SP Kevin Slowey: Slowey has some screws in his wrist and has made some comments that not only doesn't it feel like it did, it probably never will. Whether he can keep pitching effectively with those changes remains to be seen, though early results are positive.
SP Carl Pavano: Do I have to say more than "Carl Pavano"? Yes, after last year, I probably do. Pavano showed that maybe he's just allergic to pinstripes and big contracts. He put up 200 innings and great control last season, but he defines risk.
C Joe Mauer: Mauer missed a month last season, but his final line sure doesn't look like it. Still, back and leg injuries are all that stands between him and Cooperstown. Playing catcher makes it tougher and tougher to think his career will be both long and productive. Yes, I know I said that in the summary, but we should say this over and over until someone in Minnesota gets the message.
1B Justin Morneau: See The Comeback.
2B Orlando Hudson: Hudson's late-season swoon and benching last season with the Dodgers was coincident to another wrist problem. There's no evidence that they're related, but PIPP doesn't believe in coincidences. He's in a similar situation to last year, where a manager's pet player could cost him playing time.
3B Matt Tolbert: Tolbert has simply never had a full season of work, so while he's a low-risk yellow, it's also a bit telling that he started having muscular problems late in the '09 campaign. That's fatigue, Holmes.
SS J.J. Hardy: See The Big Risk.
LF Delmon Young: Young would be red except that he's expected to lose some work due to Jason Kubel needing to play in the field. He's come in to camp lighter, which is good, though there's no evidence to support the "best shape of his life" trope. Young's risk is probably a bit overrated. His benchings look like injury to PIPP, as we saw above with Hudson.
CF Denard Span: Span played well enough to push Carlos Gomez off the field and out of Minnesota. Whether Target Field ends up a plus or minus for Span remains to be seen, but the increased workload has PIPP a bit worried. Span's backup is really Ben Revere, a great prospect with the odd combination of great speed and chronic knee issues. Span's health in 2010 could determine whether he's a Twin long term or just a placeholder for Revere.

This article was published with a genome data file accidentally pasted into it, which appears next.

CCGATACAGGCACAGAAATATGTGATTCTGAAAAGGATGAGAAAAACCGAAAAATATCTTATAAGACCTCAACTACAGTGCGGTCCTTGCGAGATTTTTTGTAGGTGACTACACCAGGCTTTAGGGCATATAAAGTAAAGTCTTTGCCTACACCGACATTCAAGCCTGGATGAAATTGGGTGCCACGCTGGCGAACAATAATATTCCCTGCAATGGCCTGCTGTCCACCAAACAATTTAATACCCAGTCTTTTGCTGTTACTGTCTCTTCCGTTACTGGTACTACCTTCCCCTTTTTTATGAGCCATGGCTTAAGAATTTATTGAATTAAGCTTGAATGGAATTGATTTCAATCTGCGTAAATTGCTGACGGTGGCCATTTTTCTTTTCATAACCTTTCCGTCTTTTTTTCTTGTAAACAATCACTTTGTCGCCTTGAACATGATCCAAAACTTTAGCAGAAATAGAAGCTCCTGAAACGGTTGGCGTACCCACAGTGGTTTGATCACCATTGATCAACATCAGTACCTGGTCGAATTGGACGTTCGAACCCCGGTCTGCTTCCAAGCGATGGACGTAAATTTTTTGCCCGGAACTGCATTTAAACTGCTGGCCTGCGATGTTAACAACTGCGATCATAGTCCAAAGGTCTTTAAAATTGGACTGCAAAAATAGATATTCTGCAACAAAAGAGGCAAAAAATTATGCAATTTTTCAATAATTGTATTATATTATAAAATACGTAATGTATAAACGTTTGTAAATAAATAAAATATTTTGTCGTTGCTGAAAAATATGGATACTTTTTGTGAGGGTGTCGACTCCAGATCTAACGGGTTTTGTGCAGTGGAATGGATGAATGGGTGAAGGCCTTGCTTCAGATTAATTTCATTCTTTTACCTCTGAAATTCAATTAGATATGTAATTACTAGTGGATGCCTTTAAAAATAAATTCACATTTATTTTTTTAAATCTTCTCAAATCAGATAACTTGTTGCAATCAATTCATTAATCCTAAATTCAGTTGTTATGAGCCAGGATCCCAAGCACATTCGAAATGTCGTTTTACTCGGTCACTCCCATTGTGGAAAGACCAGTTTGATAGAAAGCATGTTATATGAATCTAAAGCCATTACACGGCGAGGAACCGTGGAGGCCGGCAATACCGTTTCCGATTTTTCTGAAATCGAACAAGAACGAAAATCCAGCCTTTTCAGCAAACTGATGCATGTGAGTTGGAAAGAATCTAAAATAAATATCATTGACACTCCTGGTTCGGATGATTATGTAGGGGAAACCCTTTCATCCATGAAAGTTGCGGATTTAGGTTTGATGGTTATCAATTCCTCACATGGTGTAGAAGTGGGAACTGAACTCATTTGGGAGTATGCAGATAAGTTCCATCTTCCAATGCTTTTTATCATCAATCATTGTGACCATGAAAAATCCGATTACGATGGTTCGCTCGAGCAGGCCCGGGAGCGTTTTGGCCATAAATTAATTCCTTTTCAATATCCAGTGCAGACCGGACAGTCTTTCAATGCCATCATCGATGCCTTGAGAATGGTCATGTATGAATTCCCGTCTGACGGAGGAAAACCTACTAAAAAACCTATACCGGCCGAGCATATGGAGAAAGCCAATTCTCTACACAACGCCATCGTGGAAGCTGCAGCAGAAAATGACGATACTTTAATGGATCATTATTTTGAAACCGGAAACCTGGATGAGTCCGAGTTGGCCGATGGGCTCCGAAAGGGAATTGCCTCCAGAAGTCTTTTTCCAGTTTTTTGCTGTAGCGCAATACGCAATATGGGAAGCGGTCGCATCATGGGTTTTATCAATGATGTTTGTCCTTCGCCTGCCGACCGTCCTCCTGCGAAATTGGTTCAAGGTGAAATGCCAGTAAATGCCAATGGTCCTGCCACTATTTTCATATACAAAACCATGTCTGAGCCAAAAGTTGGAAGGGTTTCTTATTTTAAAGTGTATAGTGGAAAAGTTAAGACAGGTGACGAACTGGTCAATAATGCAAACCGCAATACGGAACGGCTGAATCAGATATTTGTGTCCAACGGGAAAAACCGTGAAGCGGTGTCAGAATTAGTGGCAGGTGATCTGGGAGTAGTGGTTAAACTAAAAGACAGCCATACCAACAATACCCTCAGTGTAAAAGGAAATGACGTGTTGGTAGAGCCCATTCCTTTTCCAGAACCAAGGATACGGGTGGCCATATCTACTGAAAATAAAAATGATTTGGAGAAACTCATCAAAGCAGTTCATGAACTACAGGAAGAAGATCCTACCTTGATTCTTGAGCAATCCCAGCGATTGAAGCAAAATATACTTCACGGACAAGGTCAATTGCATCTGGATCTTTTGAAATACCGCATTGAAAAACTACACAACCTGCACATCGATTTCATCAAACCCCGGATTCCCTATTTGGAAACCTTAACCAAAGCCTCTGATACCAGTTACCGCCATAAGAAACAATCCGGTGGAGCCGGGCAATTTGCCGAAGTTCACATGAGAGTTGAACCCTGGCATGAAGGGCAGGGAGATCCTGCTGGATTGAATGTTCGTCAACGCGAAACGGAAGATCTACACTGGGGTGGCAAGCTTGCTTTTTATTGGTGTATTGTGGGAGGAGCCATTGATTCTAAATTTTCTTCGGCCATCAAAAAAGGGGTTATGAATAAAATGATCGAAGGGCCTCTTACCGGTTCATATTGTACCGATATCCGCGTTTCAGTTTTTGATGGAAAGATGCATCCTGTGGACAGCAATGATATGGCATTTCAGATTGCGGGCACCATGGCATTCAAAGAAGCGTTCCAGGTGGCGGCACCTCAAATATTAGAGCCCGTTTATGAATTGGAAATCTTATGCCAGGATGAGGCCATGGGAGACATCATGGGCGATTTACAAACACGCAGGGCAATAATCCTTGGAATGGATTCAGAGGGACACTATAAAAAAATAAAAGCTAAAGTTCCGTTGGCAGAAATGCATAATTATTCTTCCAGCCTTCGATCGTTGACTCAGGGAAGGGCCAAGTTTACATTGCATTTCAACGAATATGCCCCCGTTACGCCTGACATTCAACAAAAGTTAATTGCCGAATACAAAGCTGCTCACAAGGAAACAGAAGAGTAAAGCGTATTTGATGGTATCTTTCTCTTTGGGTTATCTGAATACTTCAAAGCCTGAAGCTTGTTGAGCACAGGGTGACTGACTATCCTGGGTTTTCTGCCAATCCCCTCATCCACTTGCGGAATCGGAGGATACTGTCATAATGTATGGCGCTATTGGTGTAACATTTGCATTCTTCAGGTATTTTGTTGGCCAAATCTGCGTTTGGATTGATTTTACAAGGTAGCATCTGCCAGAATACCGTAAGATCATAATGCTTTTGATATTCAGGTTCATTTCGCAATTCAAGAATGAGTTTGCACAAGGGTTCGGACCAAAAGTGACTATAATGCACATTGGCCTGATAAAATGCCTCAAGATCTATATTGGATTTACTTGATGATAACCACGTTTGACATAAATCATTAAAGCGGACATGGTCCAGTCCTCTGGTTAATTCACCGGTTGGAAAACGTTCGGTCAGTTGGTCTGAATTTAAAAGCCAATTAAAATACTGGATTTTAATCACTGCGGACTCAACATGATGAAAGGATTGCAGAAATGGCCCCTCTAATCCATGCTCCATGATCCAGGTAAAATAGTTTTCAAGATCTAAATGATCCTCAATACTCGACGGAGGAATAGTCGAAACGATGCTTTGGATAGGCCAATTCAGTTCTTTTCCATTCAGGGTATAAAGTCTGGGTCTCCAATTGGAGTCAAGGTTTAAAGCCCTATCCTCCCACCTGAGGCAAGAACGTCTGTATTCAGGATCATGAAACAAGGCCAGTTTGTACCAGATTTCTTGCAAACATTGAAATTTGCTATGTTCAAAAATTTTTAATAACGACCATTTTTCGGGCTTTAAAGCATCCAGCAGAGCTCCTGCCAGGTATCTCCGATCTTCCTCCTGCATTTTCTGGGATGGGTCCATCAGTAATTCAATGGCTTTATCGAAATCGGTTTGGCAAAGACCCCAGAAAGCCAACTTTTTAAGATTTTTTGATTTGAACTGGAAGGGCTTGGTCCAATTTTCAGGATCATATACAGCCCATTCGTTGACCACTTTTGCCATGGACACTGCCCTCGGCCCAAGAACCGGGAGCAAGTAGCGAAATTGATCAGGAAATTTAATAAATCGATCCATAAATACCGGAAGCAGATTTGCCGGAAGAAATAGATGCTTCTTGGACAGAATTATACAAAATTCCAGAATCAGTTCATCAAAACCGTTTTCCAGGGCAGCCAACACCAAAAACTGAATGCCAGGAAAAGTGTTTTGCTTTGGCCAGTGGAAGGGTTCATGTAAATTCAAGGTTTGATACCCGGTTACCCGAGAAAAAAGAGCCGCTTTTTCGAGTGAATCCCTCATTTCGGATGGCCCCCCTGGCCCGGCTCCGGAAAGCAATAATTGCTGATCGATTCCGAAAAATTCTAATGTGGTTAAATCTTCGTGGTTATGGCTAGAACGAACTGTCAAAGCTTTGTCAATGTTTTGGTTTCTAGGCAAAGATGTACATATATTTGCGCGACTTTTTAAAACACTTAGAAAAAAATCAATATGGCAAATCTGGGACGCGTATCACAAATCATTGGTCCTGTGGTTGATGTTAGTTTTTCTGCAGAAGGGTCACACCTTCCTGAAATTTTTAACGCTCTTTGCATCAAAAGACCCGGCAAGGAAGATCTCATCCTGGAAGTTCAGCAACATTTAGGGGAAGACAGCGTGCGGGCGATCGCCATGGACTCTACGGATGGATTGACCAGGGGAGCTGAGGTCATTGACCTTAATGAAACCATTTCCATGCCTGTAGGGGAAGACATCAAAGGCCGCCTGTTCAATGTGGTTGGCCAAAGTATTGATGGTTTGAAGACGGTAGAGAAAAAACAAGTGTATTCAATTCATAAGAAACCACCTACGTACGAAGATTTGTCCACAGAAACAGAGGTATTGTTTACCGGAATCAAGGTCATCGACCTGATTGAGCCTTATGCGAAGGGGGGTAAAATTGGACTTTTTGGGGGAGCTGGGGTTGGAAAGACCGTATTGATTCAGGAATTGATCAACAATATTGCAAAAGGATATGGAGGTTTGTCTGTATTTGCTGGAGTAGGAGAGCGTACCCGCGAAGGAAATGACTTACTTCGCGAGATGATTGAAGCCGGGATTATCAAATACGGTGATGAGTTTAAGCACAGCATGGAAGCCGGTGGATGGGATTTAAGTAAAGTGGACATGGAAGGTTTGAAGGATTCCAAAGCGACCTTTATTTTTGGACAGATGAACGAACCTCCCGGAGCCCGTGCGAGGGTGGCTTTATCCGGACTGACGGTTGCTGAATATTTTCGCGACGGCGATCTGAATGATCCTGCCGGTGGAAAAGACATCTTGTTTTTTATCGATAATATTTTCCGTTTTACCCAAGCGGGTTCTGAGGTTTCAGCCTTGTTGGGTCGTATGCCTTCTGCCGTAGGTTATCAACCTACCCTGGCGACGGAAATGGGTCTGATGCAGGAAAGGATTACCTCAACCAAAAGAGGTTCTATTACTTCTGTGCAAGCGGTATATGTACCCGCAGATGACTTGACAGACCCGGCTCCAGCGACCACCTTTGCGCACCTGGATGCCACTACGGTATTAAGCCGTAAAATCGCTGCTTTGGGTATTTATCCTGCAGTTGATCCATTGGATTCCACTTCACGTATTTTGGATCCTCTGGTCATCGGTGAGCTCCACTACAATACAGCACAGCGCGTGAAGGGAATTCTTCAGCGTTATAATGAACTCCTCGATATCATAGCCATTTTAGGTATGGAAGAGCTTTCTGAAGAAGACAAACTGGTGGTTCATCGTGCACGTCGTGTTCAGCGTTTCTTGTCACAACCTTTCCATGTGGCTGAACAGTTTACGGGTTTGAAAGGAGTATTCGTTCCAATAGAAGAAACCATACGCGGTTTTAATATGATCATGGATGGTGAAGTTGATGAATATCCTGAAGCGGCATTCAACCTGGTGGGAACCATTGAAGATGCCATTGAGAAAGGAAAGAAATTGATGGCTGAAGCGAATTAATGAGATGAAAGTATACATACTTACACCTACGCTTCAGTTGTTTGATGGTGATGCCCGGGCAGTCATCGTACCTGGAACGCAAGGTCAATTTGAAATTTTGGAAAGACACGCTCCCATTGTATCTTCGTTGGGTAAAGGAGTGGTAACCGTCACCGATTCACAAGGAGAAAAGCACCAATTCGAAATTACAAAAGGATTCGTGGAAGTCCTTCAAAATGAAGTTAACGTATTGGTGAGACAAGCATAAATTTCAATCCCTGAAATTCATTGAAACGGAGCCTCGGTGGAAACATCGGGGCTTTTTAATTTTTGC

RF Michael Cuddyer: Cuddyer was as solid in 2009 as he was fragile in 2008. Which one will see in 2010? If we accept the underlying principle of the THR—that risk is measureable and that injuries are not completely random—then we have to accept that Cuddyer is risky while understanding that the more recent year has to be weighted more heavily.
DH Jason Kubel: Kubel has been able to come back from devastating leg problems and succeed as the DH, but the presence of Thome (who's red) appears to be pushing him out to the field more often. A 50/50 split between DH and OF would have Kubel solidly in the red.
SP Scott Baker: Baker's not young, had a perfect run up to going 200 innings in 2009, and is about as low risk as you'll see. Yet he's yellow because so many pitchers bounce off the 200-inning mark. I'll take that chance on this good, not great, pitcher.
SP Nick Blackburn
SP Francisco Liriano: Yes, really. His physical problems should be behind him, leaving it up to Liriano and the field staff to figure out how to harness the talent that's still there.
CL Joe Nathan: News that Nathan is having problems with his elbow early in camp remind us that even the easiest of elbow operations isn't a good thing. If all it is for Nathan is some scar breaking loose, this green should hold. If it's more, well, few closers last even this long.
RP Matt Guerrier: Gardenhire protects Nathan well. Unfortunately, he tends to ride one set-up guy, even when signs of wearing down pop up. Guerrier need only look over at Neshek and Crain for a reminder that he'd better watch his own arm.